As all who work in colleges know, since 2009, further education has been subjected to cut after cut – and these cuts have gone far beyond anything endured by other areas of the education system.
In effect, these cuts have hurt the communities that colleges serve and have penalised college staff who work hard day in and day out to provide transformative teaching and learning experiences.
According to a recent report by the Institute of Fiscal Studies (IFS), funding for teaching and learning in adult FE was chopped by 14 per cent in real terms between 2010-11 and 2015-16.
While funding for the adult skills budget, which covers all education for people older than 19, declined by 29 per cent in cash terms in the same period.
The cuts need to be viewed in a context in which FE continues to provide education for around 40 per cent of young people leaving school.
They enrol at college, seeking a new and inspiring learning environment. They also often need nurturing and supporting to refresh their spoilt identities as learners as many feel themselves to be “not good enough”.
It is the belief, commitment and passion of FE teachers that help turn this situation around.
It is grossly unfair then, that these young people should receive less funding per head than their peers in sixth forms and schools.
Transformative teaching and learning
Action and change are now needed if FE is to survive. The government needs to stop hiding behind the rhetoric of “excellence” and “raising standards”, start viewing FE as a vital component in the nation’s educational offer and put the money on the table.
FE provides a multitude of social benefits that have remained largely unmeasured – precisely because they can be hard to quantify.
The University and Colleges Union's Transforming Lives research project has provided rigorous and rich evidence for important benefits that are often not reflected in traditional measures of success.
It cuts across the grain of the current skills policy discourse, providing a picture of transformative teaching and learning taking root and flourishing in the sometimes-stony ground of FE.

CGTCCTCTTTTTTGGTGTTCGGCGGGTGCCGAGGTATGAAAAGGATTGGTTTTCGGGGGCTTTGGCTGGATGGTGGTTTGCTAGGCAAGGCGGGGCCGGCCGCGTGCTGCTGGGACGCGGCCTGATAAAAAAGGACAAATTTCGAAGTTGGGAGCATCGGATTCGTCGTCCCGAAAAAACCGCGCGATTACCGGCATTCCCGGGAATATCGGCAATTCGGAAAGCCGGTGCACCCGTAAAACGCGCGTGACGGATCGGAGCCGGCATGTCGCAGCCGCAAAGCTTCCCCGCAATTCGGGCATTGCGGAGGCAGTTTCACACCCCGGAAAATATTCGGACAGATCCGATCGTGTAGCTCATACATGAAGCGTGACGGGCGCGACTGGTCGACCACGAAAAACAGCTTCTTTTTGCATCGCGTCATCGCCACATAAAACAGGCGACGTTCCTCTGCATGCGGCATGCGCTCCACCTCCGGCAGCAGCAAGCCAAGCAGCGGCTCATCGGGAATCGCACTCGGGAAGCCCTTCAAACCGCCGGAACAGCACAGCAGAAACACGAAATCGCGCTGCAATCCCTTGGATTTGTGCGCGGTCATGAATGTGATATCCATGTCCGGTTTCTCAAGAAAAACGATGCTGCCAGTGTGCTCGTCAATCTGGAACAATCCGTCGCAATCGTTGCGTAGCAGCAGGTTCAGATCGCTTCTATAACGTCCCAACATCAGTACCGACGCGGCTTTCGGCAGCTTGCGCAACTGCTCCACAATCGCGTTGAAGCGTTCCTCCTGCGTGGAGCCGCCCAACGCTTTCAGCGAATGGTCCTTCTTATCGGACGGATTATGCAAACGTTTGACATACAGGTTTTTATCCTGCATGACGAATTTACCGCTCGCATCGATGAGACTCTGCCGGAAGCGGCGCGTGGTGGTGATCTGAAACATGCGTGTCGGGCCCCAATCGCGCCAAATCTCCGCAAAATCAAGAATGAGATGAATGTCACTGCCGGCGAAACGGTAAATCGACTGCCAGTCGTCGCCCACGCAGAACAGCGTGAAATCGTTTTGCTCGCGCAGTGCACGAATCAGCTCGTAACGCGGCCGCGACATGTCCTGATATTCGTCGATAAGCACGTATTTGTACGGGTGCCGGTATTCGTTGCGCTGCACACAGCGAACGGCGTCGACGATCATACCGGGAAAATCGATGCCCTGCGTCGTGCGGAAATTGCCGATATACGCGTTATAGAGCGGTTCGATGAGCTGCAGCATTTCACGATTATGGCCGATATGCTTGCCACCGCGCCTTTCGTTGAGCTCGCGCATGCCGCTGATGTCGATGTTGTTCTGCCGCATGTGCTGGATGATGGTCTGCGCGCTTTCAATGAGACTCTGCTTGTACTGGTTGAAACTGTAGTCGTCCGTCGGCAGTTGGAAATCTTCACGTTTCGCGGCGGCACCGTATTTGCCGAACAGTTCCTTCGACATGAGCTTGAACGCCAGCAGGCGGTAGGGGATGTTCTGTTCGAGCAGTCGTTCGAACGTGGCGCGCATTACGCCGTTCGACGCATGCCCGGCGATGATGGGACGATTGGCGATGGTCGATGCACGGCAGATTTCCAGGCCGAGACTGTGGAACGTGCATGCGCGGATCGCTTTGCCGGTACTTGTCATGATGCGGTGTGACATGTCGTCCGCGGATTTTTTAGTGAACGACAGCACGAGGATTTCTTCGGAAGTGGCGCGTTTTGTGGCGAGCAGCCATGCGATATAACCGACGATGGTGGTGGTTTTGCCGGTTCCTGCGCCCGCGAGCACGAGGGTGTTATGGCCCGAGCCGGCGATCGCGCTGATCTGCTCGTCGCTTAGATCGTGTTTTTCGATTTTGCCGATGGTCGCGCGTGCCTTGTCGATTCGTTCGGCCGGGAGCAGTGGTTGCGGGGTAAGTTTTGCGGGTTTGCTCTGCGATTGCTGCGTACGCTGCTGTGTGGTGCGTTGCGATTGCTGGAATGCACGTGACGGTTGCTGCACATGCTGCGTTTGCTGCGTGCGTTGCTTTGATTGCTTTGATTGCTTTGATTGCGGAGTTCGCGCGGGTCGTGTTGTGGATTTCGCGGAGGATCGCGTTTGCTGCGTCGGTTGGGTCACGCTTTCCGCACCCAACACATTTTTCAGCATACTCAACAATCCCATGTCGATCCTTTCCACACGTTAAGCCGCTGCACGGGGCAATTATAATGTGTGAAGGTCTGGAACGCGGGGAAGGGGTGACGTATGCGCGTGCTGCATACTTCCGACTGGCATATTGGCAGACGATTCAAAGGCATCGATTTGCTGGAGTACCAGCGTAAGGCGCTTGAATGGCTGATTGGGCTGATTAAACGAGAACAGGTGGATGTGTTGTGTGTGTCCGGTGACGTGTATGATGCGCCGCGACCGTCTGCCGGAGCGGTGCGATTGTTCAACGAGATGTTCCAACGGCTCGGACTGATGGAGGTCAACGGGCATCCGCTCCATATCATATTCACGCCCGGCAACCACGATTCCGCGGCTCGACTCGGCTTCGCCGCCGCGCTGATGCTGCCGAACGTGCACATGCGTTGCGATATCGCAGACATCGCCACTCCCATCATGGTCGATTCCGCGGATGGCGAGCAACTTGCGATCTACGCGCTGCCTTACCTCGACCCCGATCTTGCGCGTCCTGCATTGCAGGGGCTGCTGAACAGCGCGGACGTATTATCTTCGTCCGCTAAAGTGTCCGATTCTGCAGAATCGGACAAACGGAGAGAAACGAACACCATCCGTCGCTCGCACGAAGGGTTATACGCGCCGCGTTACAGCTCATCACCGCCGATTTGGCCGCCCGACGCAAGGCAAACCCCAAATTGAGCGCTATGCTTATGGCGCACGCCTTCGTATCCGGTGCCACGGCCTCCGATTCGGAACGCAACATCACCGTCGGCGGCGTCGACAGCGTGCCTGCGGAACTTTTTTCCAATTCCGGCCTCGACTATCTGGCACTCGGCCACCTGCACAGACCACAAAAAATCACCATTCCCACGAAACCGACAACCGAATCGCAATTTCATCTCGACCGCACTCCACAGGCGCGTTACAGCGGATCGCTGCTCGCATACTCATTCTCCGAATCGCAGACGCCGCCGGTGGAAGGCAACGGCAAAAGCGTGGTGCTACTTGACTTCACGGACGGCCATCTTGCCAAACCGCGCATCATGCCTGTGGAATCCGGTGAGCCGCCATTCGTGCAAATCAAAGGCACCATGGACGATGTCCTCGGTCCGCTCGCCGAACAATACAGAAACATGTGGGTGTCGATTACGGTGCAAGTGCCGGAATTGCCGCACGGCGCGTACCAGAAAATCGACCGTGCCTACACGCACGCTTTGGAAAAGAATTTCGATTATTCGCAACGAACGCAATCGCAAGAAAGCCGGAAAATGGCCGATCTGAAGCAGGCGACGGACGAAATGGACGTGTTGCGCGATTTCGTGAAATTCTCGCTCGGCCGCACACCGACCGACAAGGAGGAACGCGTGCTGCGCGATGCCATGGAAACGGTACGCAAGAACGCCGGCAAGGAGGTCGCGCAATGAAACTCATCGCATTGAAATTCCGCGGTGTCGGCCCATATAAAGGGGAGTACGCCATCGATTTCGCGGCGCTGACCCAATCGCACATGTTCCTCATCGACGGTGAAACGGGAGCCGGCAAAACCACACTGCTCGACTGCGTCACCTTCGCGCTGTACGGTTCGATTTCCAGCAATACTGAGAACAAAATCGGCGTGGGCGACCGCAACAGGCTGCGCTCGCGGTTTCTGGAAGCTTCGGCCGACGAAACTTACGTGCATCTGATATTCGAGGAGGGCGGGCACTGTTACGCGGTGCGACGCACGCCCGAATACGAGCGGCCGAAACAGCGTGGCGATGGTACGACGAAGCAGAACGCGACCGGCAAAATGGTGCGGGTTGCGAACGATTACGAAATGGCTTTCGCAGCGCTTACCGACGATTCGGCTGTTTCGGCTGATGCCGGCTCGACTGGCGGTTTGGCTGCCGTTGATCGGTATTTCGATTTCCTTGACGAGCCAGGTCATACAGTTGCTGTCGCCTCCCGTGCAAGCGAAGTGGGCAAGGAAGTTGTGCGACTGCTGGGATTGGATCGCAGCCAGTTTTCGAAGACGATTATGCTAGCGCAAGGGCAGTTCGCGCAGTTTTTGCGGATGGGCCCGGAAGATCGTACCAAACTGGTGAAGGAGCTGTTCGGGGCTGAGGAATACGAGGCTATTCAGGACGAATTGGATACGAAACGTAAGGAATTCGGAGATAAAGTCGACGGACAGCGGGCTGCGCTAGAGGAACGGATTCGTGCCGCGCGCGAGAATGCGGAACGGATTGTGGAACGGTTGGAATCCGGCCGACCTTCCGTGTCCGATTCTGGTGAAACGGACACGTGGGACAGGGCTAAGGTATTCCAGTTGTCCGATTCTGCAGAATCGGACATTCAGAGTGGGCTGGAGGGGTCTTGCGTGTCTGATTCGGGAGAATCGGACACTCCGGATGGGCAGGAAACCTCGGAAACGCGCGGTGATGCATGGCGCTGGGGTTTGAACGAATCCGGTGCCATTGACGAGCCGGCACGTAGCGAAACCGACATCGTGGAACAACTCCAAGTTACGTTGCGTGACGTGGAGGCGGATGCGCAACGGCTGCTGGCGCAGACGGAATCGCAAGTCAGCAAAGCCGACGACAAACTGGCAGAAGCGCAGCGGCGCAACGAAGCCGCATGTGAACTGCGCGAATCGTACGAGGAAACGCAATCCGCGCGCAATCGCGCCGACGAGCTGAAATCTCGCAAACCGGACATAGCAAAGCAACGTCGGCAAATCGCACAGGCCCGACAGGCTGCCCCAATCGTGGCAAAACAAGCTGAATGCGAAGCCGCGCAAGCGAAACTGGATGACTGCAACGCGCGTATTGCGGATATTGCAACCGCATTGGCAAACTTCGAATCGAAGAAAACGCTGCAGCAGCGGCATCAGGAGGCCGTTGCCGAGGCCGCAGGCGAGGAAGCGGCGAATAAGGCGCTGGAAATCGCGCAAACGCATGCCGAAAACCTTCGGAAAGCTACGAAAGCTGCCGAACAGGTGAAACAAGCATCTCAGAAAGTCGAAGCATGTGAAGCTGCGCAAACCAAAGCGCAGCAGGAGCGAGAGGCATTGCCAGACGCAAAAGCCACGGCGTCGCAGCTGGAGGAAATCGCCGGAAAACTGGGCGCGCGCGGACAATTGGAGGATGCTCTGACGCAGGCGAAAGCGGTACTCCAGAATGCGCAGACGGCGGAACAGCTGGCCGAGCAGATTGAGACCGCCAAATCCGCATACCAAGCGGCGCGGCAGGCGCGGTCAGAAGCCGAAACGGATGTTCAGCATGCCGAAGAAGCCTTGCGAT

Transformative teaching and learning also have a huge impact on adult education. Apart from the economic benefit for individuals gaining qualifications and entering employment or beginning a new career, the benefits of FE extend into mental health, social cohesion, and family learning and learning for young people excluded from mainstream education has the power to transform lives, families and communities.
It challenges intergenerational inequality. It builds stronger families and communities, healthy and dignified ageing, digital development and inclusion, employability and intergenerational flourishing and social mobility.
It is no accident that GPs are increasingly opting for “social prescription” and prescribing educational courses for people who feel isolated and whose well-being is suffering as a result.
FE is well placed to address some of the social challenges arising from an educational system that often seems too focused on education as a means to individual advancement rather than as a public service whose function is to benefit all of society by helping people realise their potential.
'Valuing and respecting learners'
Transformative FE pedagogies are based on authentic engagement and collaborations with learners and local communities. We have gathered evidence about how college teachers prepare learners for lives of critical inquiry, active civic engagement and agency as socially responsible members of their diverse communities, locally, nationally and globally.
A recent survey of teachers in FE as part of our research had almost 750 respondents working in nearly 150 different colleges and providers across the UK. What stands out about the data is the emphasis teachers put on valuing and respecting the learners.
This awareness extends to knowing learners’ background, the aim is to foster a real sense of belonging.
In the survey teachers indicated the extent to which they tried to:
And how they sought to:
There was also a strong emphasis on teachers helping students plan for the future:
The survey highlighted the many-layered role of teachers in FE and how their practice is framed by the need to address multiple issues as the foundation from which learning can take place.
'Joined-up thinking' is required
Our findings are particularly interesting for commissioners of a range of services in cities and devolved administrations.
With devolved budgets and outcome-based local commissioning arrangements, over the coming years, we are likely to see changes to the way adult learning and FE works. This requires joined-up thinking across discipline areas, and a cohesive approach that challenges inequality and moves towards social justice is a necessity.
Now is the time to recognise these important contributions and to re-prioritise educational funding to reflect this new understanding.
Professor Vicky Duckworth is a professor of education at Edge Hill University in Lancashire and Dr Rob Smith is a reader in education at Birmingham City University